Reform Scotland News:17 April 2013

All newspaper references refer to Scottish editions. Where there is a link to a newspaper’s website, the relevant page reference is highlighted and underlined. In addition to the newspaper stories outlined below, further news coverage can be found online at BBC News Scotland, STV News and Sky News.
 
Politics
National commission for ashes scandal:
The Scottish government has announced that a national commission is to be established to investigate the scandal affecting a number of crematoriums around Scotland where babies’ ashes were disposed of without their parents’ permission.  (Scotsman
page 1, Herald page 8, Sun page 2, Record page 20, Express page 19, Mail page 14, P&J page 14, Courier page 17)
 
Baroness Thatcher’s funeral: Margaret Thatcher’s funeral is due to take place today.  A debate on the former prime minister’s legacy in the Scottish Parliament due to take place today will now take place tomorrow following an agreement reached by the Scottish Parliament’s business bureau. (Scotsman
page 11, Stephen McGinty in the Scotsman, Gregor Gall in the Scotsman, Herald page 1, Sun page 2, Record page 8, Tam Cowan in the Record, Times page 1, Daniel Finkelstein in the Times, Express page 1, Telegraph page 1, Alan Cochrane in the Telegraph, Mary Riddell in the Telegraph, Robin Renwick in the Telegraph, FT page 2, Richard Vinen in the FT, Mail page 2, Robin Harris in the Mail, Guardian page 1, Seumus Milne in the Guardian, P&J page 19, Courier page 13)                                                                                                                                   

Press regulation: Lord McClusky has commented that Scotland has been “totally ignored” in the decision to use a Royal Charter to impose new press regulations across the UK. (Scotsman page 14, Herald page 6, Sun page 8, Times page 11, Telegraph page 8, Mail page 28, Courier page 17)
 
Negotiating independence:  Authors of a new book entitled “Scotland’s Choices” have warned that negotiating independence in the two year time-frame set out by the SNP would be “very challenging” and Scotland’s ability to vary taxes significantly from the UK would be highly constrained. (Times page 17, Jim Gallagher in the Times)

Northern Isles: An opinion poll carried out by the Press & Journal has found that 82 per cent of people questioned living in Orkney and Shetland thought the islands should remain part of Scotland, with 8 per cent of respondents thinking the northern isles should break away from Scotland and 10 per cent unsure. (P&J page 12)

Economy
IMF:
The IMF has cut the UK’s growth forecast to 0.7 per cent for this year and 1.5 per cent for next year and concluded that the UK government should ease back on plans to rein in public spending. (Scotsman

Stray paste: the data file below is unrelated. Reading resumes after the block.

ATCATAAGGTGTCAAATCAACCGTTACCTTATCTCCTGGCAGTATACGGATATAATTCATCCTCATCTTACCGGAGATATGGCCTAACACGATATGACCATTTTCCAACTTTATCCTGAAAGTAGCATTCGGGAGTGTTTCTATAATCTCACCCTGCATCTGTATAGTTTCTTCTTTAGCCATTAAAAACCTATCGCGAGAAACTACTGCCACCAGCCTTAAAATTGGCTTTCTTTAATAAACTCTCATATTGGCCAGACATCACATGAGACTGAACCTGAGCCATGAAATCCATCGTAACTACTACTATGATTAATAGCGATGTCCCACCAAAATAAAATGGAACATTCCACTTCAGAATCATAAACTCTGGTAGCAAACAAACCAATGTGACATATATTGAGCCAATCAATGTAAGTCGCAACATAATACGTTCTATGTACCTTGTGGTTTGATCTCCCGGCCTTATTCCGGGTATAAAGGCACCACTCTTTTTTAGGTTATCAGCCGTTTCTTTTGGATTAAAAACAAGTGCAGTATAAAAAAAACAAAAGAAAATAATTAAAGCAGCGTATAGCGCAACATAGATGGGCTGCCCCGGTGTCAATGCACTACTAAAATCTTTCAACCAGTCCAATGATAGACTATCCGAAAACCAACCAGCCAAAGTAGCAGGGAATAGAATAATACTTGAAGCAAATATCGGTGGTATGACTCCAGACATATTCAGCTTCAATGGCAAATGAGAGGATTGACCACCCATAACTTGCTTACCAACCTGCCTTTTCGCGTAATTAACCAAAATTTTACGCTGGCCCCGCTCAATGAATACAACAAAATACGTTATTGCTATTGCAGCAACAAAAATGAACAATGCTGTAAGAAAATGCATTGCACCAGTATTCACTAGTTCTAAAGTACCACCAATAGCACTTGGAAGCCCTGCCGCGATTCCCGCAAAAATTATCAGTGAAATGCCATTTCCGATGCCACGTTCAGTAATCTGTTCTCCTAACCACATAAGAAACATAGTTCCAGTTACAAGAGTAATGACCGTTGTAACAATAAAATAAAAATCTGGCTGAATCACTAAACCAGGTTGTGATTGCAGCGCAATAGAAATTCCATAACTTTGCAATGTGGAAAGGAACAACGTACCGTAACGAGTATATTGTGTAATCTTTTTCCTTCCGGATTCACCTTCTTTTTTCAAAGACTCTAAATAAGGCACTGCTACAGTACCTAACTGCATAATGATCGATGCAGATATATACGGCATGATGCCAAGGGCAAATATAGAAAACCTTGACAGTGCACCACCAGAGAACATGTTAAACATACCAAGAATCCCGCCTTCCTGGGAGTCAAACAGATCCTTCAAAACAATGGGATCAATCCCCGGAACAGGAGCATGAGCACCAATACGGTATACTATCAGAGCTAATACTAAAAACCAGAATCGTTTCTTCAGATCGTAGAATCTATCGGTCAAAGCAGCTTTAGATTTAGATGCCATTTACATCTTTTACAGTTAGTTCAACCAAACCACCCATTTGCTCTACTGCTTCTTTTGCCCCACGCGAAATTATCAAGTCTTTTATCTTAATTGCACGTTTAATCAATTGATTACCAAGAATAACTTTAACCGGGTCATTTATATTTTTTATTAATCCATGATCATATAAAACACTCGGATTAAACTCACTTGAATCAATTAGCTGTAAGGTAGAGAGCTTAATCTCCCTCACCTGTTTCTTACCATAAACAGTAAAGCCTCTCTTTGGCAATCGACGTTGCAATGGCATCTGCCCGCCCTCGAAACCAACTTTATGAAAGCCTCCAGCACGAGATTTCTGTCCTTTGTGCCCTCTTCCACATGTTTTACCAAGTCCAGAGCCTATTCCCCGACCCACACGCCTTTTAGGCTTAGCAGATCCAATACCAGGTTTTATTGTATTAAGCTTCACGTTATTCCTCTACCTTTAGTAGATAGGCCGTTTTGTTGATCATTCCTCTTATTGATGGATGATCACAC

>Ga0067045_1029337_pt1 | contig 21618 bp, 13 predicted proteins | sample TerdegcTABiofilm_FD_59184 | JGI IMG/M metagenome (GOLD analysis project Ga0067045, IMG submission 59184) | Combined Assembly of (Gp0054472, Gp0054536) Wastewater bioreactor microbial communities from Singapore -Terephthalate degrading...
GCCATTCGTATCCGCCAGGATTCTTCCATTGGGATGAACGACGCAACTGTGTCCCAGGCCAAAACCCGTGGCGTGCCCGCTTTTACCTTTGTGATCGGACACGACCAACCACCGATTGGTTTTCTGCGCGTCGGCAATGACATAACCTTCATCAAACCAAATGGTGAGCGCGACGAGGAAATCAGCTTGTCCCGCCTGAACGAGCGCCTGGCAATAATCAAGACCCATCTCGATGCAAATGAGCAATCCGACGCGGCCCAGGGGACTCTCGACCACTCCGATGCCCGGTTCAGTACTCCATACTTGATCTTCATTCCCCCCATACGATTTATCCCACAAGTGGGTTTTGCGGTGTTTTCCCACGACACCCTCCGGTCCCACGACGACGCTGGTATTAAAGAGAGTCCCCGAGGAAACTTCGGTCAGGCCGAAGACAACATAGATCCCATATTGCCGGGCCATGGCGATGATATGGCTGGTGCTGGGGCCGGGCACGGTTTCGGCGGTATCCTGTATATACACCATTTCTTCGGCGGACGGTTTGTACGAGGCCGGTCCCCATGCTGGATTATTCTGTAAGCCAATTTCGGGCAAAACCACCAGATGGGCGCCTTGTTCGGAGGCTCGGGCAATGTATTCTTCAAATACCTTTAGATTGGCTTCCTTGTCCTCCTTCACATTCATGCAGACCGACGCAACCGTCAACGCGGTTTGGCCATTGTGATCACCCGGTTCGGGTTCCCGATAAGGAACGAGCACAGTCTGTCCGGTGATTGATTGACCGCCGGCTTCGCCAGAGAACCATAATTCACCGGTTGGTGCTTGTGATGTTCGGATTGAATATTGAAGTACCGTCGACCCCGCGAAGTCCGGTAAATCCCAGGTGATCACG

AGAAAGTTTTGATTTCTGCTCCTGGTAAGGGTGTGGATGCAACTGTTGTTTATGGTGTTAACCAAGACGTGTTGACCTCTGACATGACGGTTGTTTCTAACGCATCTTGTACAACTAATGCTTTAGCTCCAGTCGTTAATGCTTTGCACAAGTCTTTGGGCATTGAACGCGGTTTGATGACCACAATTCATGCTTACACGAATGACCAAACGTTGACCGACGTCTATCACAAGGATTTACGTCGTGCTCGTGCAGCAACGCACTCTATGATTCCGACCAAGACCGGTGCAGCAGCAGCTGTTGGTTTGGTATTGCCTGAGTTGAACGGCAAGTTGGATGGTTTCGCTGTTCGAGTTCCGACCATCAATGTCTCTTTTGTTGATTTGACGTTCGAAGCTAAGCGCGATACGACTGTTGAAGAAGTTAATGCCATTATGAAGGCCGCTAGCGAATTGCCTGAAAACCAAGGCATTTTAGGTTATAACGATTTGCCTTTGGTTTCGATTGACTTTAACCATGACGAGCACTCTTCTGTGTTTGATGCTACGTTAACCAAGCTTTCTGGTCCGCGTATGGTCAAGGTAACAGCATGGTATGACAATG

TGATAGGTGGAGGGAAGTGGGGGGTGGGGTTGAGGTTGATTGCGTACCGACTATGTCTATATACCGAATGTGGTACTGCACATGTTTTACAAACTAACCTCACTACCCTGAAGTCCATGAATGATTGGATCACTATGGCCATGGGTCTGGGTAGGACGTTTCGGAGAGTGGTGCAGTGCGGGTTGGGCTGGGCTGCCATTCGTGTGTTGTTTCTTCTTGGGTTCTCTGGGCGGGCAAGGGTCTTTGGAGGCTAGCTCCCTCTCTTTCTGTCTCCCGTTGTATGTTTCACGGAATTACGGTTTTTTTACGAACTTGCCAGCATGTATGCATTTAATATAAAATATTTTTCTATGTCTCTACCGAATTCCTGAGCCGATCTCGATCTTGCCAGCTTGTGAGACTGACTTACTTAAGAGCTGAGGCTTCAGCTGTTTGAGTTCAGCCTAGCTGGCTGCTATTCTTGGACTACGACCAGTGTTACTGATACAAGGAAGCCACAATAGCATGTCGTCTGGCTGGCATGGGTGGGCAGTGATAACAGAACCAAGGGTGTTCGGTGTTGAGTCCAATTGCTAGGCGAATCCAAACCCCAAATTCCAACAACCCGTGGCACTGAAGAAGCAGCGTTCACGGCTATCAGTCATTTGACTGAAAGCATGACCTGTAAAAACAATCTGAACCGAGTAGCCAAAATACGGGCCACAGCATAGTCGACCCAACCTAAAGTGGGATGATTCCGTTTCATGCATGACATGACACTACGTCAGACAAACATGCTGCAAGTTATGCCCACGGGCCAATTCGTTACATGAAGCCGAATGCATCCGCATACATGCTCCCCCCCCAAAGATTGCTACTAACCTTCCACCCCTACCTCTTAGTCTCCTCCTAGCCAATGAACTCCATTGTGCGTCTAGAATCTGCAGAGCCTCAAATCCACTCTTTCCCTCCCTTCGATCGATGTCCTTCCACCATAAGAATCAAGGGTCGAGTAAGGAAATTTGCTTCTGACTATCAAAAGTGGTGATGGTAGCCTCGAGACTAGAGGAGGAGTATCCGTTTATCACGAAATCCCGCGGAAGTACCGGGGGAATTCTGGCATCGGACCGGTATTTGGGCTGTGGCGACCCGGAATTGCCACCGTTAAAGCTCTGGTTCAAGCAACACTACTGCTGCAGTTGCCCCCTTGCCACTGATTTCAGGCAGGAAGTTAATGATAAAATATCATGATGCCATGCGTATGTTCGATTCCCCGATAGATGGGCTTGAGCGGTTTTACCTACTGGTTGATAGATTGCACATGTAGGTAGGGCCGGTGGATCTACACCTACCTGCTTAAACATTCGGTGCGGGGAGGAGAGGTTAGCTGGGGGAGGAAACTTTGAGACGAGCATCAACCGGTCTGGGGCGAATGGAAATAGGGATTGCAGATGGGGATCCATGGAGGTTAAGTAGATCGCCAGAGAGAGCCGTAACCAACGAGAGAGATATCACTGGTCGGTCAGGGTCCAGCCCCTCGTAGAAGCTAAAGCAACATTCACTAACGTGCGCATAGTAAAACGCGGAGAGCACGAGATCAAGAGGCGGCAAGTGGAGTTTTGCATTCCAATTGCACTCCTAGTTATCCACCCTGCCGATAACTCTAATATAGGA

page 18, Herald page 6, Sun page 2, Record page 2, Telegraph Page B1, FT page 1, Guardian page 7, P&J page 21)
 
Housing benefit:
Danny Alexander in the Scotsman argues that ending the spare room subsidy will help many families trapped in overcrowded houses waiting for a house big enough.
 
Revenue:
Iain McLean, Jim Gallagher and Guy Lodge in the Scotsman comment on the tax and spending choices and independent Scotland would have to make and the impact of oil revenues on those choices.
 
Underemployment and over-qualification: An enquiry by the Scottish Parliament’s economy, energy and tourism committee has highlighted the problems of underemployment and over-qualification facing many Scots. (Herald
page 1, Courier page 16)
 
SSE: Energy firm SSE has reportedly admitted that it expects to pay out £1.5m to customers who were mis-sold energy deals. (Herald page 7)
 
House prices: According to figures produced by LSL Property Services and property market consultancy Acadametrics, house prices in Scotland rose by £1,676 in February with sales 6 per cent higher this year. (Mail page 1)
 
Monetary policy:
Ian Bell in the Herald comments on the likely relationship between Scotland and the Bank of England following independence.
 
Education
University code:
Staff and students have reportedly criticised a new code of governance for universities as “vague” and described it as a “code written by managers for managers”. (Scotsman
page 16, Herald page 8, Telegraph page 13, Courier page 16) 

Faith schools: Professor AC Grayling has criticised faith schools in Scotland commenting “The argument against faith–based schools can be summed up in two words – Northern Ireland.  Or perhaps one word – Glasgow”.  The Catholic Church in Scotland said his words were “ill-informed”. (Herald page 1)

Transport
Rail stations:
The Scottish government has announced that 56 train stations around Scotland are to be improved in the run up to 2014’s Year of Homecomeing, Commonwealth Games and Ryder Cup. (Scotsman page 17, Herald page 4, P&J page 7)